BRENDA: I do all the finishing, all the handles, the flutes; every piece that’s made I have to do something to it.

WILLIHNGANZ: And do you do the, ah, design on it, or glazing, or all that, or is…?

BRENDA: No, no, ah, the boys in the other room does it.


BRENDA: I’m like an inspector thirteen, I guess. If it’s bad, I ditch it.

WILLIHNGANZ: Uh huh. Are you going to put handles on that?

BRENDA: No, I just do the fluted edges.


BRENDA: I’ll get something and put a handle on it and show you how…


BRENDA: …to put a handle on it. Let me get a piece over here.

WILLIHNGANZ: And that’s all you have to do, and that handle will stand up?

BRENDA: Stay right there, uh huh…

WILLIHNGANZ: Wow, that’s amazing.

BRENDA: …after it’s dried and glazed.


BRENDA: Now it could be knocked off or something; it’s real fragile right now, but…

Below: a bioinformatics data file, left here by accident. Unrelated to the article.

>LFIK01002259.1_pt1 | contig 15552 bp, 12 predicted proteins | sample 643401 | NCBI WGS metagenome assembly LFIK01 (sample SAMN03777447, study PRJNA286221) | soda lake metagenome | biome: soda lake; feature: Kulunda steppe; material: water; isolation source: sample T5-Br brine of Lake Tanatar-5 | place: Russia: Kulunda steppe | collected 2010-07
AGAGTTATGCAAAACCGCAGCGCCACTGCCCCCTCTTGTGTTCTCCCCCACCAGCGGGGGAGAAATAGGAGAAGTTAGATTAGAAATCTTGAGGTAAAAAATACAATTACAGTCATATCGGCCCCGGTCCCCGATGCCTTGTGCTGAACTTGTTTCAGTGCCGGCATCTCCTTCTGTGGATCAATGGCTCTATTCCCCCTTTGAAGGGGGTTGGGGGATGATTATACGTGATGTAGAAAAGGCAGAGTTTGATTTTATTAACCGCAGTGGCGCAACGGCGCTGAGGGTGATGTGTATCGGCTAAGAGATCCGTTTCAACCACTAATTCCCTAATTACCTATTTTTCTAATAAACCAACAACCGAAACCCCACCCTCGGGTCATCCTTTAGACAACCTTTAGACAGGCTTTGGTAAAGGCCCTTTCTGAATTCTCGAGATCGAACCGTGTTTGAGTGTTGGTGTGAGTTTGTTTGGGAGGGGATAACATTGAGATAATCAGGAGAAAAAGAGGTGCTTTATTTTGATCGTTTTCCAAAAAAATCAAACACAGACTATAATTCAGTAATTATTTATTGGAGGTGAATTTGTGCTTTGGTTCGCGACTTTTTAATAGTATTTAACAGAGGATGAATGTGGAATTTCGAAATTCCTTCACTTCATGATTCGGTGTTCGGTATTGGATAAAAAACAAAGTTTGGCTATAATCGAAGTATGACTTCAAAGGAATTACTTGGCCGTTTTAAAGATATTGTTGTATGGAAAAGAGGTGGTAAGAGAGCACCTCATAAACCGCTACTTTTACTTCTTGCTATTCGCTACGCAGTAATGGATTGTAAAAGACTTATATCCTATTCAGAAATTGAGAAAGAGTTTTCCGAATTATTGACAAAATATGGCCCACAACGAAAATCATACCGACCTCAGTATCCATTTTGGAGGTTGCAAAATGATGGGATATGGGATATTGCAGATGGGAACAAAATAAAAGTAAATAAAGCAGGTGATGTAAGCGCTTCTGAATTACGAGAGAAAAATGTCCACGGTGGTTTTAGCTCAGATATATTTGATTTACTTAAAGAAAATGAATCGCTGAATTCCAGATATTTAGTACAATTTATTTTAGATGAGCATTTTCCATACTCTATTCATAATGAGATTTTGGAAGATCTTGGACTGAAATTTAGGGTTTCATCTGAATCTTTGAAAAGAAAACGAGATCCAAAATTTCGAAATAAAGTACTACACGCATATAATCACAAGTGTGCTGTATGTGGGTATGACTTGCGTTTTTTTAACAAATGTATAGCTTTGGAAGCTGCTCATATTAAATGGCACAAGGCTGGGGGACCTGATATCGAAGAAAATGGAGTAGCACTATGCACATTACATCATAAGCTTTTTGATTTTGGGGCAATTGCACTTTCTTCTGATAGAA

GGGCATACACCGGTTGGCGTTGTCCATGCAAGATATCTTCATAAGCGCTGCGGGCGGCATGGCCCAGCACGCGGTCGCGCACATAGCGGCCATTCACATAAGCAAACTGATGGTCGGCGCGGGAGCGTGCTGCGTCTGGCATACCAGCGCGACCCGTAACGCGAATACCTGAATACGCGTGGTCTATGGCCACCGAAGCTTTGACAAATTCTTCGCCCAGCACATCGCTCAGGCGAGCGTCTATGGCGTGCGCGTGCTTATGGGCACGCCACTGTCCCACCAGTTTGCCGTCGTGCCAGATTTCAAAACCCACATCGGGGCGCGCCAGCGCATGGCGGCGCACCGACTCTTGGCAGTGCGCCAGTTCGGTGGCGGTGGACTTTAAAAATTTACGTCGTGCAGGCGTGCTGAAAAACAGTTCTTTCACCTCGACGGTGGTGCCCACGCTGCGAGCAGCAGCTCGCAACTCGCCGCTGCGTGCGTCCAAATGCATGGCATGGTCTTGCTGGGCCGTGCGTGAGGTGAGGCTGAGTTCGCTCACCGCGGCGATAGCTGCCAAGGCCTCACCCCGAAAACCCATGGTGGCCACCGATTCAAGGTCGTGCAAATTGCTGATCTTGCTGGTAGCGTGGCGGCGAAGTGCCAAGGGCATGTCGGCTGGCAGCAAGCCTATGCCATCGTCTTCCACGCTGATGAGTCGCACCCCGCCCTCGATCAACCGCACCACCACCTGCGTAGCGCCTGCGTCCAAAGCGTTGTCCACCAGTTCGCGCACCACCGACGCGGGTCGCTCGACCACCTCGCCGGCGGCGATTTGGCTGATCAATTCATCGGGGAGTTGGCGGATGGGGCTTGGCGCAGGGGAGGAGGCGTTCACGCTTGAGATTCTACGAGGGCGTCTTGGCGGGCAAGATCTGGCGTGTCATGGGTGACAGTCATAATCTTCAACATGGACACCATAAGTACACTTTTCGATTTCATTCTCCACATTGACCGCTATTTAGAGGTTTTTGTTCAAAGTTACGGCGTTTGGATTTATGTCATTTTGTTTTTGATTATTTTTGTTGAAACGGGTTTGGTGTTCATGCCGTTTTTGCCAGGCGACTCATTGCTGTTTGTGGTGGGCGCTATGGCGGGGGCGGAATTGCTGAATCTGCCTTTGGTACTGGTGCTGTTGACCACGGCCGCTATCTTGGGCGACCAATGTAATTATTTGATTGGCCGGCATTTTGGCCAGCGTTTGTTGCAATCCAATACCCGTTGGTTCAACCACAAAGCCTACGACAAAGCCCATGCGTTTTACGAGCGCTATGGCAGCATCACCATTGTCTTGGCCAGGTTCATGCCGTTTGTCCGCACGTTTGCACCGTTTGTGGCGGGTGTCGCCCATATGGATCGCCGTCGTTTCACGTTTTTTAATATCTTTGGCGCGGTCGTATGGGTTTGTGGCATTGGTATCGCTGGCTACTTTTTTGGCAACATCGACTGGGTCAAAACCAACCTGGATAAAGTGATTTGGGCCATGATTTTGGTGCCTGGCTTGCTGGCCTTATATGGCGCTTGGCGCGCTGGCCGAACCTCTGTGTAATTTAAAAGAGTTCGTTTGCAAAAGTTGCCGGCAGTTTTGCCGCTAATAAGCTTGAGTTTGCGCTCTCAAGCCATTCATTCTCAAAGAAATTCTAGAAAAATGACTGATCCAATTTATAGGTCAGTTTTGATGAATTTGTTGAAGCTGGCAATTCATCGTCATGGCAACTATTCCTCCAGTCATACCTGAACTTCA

WILLIHNGANZ: Hmm, wow. That’s terrific, thank you.

BRENDA: You’re welcome.

WILLIHNGANZ: When was this part of the building added?

[UNIDENTIFIED #3] You’re gonna have to ask one of those boys down there.


[UNIDENTIFIED MALE #3] I’m really not sure.

WILLIHNGANZ: When was this part of the building added?


WILLIHNGANZ: When was this part of the building added to the original? Do you know?

UNIDENTIFIED MALE #4: Daddy, Ernest build this on?

UNIDENTIFIED MALE #5: Yeah, I think so.

UNIDENTIFIED MALE #4: Ah, my grandfather took over in ‘39?

UNIDENTIFIED MALE #5: Something like that.

UNIDENTIFIED MALE #4: In ‘39. So it had to be from ‘39 to--he died July the 15th, 1969. But I remember it--this was always here, [I just turned 56], this was always here during my lifetime.


UNIDENTIFIED MALE #4: It was different; it used to be a big tunnel kiln that ran through here that ran all the way down to the sales room, but it was ah--it’s been here quite a long time. Of course we’ve redone some things. The kiln, it was 1978 [unintelligible] rebuilt it…


UNIDENTIFIED MALE #4: It was ‘76; I was in college, wasn’t I?